The main space of the gallery, with its high, white walls and spacious windows, is an ideal space for showing work. On the other hand, one smaller room in the back should probably be converted into a storage room: unused tracks for lighting in the ceiling, as well as three air vents in one wall distract from whatever piece is being displayed in the small space. The space in the basement, however, has no such distractions.
Currently showing is a group exhibition of eleven artists called, “Gullpensillinn” (“The Gold Brush”), an intriguing showing with mixed results. Two unfortunate choices greet visitors as they walk in: “Birthday Table,” a kitschy, amateurish painting of Halloween candy by Þorri Hringsson on one wall, and two washed-out, roughly done paintings of shirts from the series “Blonde Doctors,” by Birgir Snæbjörn on the opposite wall. Some stronger pieces from the main gallery space – and there are many in this exhibition – would have been a wiser choice for a first impression.
For example, Kristinn Gunnlaugsdóttir – best known for religiously themed paintings such as “The Virgin with Child,” which adorns the church in Stykkishólmur – makes a successful departure with “Landscape at Night,” two powerful fantasy landscape pieces. Sigtryggur Baldvinsson has two enormous abstract watercolours, “Giardini Publichi nr 32 and 33,” that employ an intricacy that draws observers into the piece before they even realize it. Sigurður Árni Sigurðsson’s piece – six molecular forms in bright colours entitled “Situation” – is playful and humorous.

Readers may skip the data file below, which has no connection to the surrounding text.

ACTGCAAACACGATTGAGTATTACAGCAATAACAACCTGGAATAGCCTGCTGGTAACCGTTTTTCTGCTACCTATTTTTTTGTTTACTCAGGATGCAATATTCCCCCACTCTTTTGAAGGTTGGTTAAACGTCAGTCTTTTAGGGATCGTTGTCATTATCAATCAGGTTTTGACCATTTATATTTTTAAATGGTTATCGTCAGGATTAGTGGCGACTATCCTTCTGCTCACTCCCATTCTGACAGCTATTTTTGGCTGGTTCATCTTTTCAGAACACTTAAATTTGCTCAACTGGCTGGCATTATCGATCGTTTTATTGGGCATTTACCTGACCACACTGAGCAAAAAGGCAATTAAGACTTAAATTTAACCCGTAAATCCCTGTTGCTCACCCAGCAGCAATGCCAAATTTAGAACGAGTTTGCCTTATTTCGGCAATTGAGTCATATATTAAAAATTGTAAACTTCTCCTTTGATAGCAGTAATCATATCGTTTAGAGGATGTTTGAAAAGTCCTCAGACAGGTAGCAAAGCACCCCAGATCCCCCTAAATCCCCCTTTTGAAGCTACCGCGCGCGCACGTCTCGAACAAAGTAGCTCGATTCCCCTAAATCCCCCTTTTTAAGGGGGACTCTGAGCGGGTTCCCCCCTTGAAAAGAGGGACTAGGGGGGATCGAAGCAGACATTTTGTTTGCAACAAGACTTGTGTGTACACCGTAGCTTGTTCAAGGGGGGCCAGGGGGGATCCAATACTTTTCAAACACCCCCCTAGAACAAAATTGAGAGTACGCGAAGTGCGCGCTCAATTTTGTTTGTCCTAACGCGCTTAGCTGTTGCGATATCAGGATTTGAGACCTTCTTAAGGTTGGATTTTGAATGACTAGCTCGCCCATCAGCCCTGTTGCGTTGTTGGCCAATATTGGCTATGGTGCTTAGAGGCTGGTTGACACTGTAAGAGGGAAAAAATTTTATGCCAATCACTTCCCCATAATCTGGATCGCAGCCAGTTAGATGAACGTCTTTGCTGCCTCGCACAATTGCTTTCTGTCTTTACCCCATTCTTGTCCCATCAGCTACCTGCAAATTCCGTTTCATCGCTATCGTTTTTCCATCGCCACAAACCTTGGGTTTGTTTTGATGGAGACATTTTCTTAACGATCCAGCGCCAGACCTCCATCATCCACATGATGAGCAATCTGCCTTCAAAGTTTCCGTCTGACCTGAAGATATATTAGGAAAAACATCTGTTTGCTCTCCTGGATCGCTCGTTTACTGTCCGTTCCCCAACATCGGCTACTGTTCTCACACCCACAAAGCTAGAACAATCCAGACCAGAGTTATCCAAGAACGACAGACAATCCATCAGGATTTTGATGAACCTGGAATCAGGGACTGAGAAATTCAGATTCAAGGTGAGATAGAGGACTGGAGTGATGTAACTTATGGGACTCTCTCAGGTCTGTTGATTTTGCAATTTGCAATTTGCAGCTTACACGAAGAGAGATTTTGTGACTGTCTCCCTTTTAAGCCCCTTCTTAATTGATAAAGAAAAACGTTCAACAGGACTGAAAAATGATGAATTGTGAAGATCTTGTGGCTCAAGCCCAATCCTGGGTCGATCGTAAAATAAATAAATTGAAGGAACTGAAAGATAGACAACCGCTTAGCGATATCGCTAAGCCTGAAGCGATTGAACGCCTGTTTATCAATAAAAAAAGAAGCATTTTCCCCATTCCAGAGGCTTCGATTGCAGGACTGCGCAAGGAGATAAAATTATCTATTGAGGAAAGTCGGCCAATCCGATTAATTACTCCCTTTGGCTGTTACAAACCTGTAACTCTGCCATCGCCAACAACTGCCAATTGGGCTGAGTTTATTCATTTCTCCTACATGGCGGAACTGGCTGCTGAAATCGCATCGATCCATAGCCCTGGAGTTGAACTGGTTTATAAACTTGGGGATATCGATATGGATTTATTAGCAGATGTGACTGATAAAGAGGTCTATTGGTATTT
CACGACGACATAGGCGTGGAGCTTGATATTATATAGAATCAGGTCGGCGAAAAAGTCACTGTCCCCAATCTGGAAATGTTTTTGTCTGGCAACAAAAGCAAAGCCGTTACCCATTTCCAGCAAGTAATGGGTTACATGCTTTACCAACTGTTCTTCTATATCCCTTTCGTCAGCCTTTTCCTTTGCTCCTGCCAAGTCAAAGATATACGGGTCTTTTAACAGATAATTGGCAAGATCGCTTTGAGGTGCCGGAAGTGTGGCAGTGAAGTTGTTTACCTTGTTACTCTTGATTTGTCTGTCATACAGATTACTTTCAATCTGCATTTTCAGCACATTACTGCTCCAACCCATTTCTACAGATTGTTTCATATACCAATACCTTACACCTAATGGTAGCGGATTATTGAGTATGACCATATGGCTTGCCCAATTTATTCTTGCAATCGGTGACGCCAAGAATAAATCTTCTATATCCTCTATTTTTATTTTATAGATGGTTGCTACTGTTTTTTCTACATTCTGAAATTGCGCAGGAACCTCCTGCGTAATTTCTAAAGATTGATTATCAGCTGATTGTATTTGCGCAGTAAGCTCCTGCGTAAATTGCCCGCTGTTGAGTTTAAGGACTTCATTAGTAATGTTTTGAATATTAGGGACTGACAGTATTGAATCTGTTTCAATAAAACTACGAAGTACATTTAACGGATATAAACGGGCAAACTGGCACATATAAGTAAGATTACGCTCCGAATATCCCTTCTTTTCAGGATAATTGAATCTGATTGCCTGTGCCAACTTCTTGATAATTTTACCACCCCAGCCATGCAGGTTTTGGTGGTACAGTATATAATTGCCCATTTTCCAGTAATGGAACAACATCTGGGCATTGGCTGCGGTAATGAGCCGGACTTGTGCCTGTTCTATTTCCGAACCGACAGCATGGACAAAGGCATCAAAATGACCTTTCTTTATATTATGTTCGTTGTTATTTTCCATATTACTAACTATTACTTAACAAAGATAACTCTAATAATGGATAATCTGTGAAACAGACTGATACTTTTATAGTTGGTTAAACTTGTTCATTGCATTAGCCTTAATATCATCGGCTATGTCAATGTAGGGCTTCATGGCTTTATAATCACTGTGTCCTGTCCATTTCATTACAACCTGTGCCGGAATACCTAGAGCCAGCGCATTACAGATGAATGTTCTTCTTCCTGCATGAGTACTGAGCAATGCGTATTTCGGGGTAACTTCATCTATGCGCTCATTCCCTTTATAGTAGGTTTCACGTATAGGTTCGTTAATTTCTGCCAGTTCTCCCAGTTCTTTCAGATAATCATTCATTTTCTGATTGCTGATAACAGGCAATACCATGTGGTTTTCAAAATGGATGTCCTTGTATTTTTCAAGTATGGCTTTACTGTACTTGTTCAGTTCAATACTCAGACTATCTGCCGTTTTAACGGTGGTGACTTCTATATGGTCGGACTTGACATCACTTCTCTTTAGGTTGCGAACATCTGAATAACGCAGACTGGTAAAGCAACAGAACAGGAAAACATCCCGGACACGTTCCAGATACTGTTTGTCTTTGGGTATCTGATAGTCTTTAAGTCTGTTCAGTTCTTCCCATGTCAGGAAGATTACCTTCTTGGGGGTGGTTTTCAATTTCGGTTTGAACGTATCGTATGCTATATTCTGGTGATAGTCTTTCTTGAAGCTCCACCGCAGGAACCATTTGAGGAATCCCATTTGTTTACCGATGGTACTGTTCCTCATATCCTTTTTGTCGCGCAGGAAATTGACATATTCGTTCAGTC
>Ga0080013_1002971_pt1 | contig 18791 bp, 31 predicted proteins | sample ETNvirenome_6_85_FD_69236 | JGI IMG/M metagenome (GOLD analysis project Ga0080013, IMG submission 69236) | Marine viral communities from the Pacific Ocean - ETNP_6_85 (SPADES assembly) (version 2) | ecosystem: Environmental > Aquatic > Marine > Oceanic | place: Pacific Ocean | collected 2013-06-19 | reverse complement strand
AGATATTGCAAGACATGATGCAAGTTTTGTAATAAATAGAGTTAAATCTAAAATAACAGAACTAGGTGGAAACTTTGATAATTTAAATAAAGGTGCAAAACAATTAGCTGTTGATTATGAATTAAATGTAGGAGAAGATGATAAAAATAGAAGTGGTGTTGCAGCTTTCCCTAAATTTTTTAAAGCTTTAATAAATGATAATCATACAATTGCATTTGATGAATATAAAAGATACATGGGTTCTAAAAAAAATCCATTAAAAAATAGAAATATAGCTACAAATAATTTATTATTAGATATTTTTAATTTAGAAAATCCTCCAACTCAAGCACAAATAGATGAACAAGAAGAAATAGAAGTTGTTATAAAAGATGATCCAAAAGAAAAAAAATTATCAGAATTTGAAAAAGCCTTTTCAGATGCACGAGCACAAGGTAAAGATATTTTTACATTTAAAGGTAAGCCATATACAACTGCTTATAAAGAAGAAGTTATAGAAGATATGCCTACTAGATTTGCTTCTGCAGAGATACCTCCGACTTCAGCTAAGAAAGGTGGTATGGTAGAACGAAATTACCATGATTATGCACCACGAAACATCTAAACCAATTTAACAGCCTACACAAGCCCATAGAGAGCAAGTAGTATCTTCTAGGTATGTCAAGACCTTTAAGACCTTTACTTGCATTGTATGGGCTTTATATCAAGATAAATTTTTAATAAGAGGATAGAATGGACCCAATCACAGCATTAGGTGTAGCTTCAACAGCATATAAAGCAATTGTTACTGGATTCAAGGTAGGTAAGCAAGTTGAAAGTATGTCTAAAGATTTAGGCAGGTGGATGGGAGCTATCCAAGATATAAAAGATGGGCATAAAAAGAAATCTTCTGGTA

The basement space, while not a part of the exhibition, includes some stand-out works such as “64°09’21”N 22°00’36”W 286° True North,” a dark, haunting landscape by Húbert Nói Jóhannesson and two untitled, remarkable abstracts by Kristinn Már, whose use of texture and Byzantine colour schemes are reminiscent of Gustav Klimt.
The gallery has a separate room of such classic Icelandic artists as Georg Guðni, Kristín Jónsdóttir, and others, including a rare and uncharacteristic pencil drawing by Icelandic master Kjarval.
Gullpensillinn’s exhibition might lack a single, unifying concept, but the overall impression one gets is that this is a showing worth repeated visits.
Turpentine Gallery, Ingólfsstræti 5, 101 Reykjavík
Open Tues.-Fri., 12:00-18:00, Sat., 11:00-16:00.
Sveinn will open the gallery for those who call ahead outside of hours operation: tel: 690-0931.
www.turpentine.is Or email: firstname.lastname@example.org.
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